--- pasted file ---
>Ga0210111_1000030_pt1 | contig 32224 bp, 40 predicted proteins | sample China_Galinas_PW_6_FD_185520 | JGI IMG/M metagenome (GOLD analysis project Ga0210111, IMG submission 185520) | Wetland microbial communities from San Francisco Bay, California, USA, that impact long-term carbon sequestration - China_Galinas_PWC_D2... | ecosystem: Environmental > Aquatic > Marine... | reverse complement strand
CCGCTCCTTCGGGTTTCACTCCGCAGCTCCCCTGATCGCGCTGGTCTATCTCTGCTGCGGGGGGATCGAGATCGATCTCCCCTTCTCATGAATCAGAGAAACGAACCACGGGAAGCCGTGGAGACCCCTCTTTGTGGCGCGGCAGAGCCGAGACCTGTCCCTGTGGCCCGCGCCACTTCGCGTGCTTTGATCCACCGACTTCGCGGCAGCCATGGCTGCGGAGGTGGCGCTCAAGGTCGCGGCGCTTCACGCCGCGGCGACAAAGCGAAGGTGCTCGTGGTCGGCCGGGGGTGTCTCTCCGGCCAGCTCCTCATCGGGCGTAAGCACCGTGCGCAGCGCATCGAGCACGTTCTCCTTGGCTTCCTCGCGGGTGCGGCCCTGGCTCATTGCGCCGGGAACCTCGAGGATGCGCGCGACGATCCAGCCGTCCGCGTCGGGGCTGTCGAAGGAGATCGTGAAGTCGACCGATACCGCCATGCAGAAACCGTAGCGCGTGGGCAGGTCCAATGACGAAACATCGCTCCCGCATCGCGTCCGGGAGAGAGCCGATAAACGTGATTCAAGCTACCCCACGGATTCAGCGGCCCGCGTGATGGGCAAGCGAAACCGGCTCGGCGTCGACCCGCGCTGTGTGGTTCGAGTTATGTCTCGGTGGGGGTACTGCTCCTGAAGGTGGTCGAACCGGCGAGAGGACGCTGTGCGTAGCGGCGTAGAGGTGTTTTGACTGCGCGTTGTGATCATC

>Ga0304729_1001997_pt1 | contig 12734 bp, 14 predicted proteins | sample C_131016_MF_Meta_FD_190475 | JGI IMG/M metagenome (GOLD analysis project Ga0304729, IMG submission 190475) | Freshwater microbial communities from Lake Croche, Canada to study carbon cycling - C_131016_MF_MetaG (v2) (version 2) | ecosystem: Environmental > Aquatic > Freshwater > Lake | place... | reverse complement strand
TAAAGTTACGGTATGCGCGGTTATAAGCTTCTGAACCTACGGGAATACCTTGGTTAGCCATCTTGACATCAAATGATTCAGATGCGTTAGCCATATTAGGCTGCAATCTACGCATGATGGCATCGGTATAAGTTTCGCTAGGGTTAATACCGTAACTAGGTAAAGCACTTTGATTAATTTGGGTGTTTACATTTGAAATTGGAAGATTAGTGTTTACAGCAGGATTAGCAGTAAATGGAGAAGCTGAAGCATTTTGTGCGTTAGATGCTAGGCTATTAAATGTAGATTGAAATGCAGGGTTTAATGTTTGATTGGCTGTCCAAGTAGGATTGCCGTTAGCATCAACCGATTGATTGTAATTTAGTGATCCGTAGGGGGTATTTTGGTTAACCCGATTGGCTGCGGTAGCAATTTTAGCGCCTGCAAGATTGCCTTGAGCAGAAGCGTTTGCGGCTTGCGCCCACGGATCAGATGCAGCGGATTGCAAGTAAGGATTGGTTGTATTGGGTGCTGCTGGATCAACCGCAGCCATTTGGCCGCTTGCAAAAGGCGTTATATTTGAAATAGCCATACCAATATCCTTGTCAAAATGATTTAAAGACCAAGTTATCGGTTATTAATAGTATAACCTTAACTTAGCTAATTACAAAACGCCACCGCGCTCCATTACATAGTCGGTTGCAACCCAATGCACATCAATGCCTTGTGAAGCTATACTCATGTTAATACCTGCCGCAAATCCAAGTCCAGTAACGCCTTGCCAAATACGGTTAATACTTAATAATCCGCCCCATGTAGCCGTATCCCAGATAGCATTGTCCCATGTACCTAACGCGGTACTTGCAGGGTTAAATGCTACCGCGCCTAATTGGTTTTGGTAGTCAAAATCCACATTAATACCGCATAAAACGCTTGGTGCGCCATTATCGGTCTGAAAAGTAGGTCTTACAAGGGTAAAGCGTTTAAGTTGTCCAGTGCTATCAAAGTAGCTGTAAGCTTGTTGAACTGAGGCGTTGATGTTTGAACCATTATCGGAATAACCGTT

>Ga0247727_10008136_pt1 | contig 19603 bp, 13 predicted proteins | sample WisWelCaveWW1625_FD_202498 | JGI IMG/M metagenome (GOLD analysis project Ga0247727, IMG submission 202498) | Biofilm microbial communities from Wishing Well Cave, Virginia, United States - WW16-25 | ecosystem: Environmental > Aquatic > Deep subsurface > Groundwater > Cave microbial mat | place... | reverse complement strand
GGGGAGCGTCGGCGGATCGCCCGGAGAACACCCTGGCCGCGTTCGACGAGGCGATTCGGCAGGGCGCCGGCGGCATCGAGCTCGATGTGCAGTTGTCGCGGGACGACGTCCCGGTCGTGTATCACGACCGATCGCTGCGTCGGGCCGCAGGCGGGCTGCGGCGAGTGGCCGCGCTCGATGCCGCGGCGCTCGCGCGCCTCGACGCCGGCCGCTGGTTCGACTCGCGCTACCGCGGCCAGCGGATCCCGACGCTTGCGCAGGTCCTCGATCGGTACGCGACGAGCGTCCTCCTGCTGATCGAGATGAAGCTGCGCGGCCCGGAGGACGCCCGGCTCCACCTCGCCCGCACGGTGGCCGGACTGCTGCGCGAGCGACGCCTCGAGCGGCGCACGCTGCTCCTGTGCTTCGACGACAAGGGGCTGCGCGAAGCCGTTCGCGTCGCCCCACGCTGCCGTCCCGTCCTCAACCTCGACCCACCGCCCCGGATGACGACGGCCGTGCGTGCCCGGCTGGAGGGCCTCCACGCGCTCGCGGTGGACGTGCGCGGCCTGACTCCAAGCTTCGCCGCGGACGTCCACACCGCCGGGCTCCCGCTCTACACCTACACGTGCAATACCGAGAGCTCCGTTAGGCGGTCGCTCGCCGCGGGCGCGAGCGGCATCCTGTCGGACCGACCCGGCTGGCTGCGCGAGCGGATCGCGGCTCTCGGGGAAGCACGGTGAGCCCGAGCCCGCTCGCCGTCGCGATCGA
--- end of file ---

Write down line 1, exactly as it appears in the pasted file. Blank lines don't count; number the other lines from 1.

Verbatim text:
>Ga0210111_1000030_pt1 | contig 32224 bp, 40 predicted proteins | sample China_Galinas_PW_6_FD_185520 | JGI IMG/M metagenome (GOLD analysis project Ga0210111, IMG submission 185520) | Wetland microbial communities from San Francisco Bay, California, USA, that impact long-term carbon sequestration - China_Galinas_PWC_D2... | ecosystem: Environmental > Aquatic > Marine... | reverse complement strand